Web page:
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THE CONQUEST OF A CONTINENT by W. Bruce Lincoln

THE CONQUEST OF A CONTINENT

Siberia and the Russians

By W. Bruce Lincoln

Pub Date: Jan. 1st, 1994
ISBN: 0-679-41214-X
Publisher: Random House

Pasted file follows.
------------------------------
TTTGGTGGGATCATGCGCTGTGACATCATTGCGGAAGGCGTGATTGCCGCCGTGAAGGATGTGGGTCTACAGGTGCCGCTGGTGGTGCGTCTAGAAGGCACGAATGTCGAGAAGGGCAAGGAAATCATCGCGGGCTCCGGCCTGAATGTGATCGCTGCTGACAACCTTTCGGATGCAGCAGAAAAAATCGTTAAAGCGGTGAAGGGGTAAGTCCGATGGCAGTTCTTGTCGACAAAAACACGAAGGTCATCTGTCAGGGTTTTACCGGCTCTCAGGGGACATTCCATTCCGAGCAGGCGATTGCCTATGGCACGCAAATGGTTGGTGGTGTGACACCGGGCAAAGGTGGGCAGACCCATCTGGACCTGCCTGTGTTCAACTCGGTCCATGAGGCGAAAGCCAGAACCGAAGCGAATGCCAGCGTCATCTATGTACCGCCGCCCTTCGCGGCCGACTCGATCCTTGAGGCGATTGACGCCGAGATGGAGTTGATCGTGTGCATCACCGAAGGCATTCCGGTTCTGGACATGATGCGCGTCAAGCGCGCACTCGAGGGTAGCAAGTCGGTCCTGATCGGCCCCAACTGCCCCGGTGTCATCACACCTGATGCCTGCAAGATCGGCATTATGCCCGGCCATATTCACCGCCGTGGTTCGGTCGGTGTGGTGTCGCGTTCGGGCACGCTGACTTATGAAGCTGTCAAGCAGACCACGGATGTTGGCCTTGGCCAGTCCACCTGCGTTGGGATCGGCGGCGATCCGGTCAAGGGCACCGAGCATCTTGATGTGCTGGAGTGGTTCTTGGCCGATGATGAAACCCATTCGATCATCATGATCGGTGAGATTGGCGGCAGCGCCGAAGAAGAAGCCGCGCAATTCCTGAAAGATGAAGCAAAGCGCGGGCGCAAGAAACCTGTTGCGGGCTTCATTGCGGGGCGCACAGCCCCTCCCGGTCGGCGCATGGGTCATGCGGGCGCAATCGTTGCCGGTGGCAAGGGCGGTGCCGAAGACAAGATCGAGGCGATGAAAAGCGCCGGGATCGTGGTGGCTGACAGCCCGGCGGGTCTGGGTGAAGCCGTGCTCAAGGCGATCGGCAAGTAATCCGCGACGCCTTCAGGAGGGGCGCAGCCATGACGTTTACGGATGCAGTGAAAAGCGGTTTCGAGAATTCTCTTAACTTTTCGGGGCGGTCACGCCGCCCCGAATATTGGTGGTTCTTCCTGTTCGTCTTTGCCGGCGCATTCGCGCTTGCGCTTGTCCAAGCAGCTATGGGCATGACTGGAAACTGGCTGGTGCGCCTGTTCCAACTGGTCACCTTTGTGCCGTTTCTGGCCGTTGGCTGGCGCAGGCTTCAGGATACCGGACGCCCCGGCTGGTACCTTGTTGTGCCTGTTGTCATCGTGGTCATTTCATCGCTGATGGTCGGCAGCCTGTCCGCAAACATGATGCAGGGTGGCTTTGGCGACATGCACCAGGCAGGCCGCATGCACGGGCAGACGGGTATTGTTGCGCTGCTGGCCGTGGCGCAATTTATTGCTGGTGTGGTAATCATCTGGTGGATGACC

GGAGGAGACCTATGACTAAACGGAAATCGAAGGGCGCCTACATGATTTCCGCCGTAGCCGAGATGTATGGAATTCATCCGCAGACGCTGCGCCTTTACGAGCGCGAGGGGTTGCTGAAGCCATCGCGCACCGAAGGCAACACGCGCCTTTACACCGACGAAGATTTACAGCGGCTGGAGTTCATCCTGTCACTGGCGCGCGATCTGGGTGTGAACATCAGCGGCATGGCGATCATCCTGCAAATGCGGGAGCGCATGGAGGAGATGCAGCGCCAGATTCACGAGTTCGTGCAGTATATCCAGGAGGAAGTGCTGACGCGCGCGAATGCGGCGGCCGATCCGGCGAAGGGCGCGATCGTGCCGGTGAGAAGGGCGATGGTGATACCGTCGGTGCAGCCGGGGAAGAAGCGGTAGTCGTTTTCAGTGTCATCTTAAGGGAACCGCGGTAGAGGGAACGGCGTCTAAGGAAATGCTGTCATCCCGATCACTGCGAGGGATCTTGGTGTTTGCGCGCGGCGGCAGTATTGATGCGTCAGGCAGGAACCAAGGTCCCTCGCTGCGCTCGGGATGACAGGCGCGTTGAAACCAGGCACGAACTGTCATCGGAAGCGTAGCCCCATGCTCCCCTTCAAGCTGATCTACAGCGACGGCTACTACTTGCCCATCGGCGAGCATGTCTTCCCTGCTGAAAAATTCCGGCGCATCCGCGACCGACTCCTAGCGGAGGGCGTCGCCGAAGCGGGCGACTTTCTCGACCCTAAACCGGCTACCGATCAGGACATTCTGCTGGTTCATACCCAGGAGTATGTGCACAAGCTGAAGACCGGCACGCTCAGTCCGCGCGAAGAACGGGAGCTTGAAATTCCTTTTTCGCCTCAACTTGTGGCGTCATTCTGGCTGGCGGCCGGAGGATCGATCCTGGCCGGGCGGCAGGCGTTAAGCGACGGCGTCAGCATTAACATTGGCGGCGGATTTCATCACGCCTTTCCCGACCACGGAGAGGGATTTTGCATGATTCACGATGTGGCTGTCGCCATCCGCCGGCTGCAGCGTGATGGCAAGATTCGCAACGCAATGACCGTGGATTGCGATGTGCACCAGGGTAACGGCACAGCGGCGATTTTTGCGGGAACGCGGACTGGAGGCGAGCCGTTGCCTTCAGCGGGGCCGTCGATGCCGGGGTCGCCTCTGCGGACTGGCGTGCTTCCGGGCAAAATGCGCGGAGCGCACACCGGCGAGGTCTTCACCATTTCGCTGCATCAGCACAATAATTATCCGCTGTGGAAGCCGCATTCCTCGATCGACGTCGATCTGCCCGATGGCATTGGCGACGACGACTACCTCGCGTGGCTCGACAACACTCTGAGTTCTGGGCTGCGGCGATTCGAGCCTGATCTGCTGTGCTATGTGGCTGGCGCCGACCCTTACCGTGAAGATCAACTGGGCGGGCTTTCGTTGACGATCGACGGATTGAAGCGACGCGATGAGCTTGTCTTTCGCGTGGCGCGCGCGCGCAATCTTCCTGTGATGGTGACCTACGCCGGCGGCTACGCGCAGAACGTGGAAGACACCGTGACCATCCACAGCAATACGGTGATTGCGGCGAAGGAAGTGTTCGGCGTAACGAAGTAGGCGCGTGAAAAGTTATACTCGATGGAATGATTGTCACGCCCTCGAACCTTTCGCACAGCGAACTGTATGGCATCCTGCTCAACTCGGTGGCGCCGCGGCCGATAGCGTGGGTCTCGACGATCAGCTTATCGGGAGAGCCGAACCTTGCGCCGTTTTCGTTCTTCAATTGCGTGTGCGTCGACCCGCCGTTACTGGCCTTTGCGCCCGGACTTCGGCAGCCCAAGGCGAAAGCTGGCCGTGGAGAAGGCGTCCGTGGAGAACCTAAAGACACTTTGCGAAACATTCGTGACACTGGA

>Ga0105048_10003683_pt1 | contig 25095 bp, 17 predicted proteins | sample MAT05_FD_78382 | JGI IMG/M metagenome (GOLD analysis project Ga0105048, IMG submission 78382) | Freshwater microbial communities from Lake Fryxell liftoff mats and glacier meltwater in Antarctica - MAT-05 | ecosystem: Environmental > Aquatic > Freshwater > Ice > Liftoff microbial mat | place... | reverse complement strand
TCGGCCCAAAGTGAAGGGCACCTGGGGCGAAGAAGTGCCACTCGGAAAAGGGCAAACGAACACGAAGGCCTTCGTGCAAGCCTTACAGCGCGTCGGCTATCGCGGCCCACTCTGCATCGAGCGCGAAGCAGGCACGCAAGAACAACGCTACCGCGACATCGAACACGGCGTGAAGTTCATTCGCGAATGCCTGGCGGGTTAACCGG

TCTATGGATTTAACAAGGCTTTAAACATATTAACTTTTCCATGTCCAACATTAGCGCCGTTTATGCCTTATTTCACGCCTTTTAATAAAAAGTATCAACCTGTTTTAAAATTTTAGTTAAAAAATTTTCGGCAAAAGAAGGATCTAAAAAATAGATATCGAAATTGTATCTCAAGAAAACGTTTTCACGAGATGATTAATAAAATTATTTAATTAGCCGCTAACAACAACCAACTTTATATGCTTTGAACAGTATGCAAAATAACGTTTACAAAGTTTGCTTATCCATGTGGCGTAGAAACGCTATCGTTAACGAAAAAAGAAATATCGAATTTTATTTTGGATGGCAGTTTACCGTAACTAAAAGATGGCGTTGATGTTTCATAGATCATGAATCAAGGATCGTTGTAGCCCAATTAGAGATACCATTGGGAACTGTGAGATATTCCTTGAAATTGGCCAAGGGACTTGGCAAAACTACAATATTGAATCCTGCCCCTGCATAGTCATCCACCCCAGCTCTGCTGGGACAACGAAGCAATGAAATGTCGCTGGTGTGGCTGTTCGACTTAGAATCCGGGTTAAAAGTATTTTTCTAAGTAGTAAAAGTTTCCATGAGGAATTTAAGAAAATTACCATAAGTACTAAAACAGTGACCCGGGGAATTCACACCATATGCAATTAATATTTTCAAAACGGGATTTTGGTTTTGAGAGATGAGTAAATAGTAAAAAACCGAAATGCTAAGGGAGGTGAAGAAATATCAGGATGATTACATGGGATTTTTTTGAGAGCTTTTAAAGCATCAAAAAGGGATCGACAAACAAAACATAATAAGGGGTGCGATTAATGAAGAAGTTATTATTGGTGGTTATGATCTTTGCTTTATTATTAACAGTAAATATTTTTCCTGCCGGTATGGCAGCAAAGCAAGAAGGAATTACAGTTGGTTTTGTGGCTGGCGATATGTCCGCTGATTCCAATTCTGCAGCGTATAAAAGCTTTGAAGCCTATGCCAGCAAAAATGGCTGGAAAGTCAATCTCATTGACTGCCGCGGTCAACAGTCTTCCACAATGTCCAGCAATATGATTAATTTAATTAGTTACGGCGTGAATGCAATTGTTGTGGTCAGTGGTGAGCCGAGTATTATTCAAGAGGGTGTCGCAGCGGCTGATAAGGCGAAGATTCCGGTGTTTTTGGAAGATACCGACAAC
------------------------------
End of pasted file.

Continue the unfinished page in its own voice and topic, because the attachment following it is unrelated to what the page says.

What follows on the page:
A sweeping, stark, and cautionary popular history of Russia's ruthless, centuries-old exploitation of its vast Eurasian hinterland. Lincoln (Russian History/Northern Illinois University; Red Victory, 1990, etc.) applies a broad narrative brush to tell a grand, terrible, and almost unrelievedly brutal tale that covers nearly a thousand years of history. On the heels of the retreat of the rampaging Golden Horde of the Mongols in the late Middle Ages came Russia's drive toward the Pacific--a drive led by successive generations of explorers and merchants ravenous for the raw materials that would enrich both them and the cash-poor tsarist kingdom as it strove to break out of its inconsequential Muscovy heartland to join the ranks of the great powers. Just as, in the 18th century, Siberian ``black gold''--priceless sables and other furs--formed the mainstay of the Russian economy during the nation's first great imperial expansion, so did oil and natural gas from the vast Siberian fields later fuel the Soviet push toward industrialization. And, of course, the forgotten reaches of the Siberian wilderness have provided generations of Russian rulers with a continent-sized dungeon for dissidents and defeated rivals, first in their thousands under the tsars and later in their millions in Stalin's slave economy. Lincoln stresses the terrible price that the ruthless Russian exploitation of Siberia's riches continues to exact--a price both human (from the dispersal and suppression of Siberia's aboriginal inhabitants to the mass deportations and death camps of the Stalinist era) and environmental (the near-extinction of Siberia's once-teeming fur supply through overhunting being merely a prologue to vast ecological catastrophes inflicted by reckless Soviet industrialization). Throughout, Lincoln's harrowing subject matter and epic scale recall Robert Hughes's The Fatal Shore, though Lincoln lacks Hughes's ability to express his human sympathy through vivid individual characterization. Still, overall, a grimly compelling, richly rewarding trek. (Sixteen pages of b&w photographs, three maps-not seen)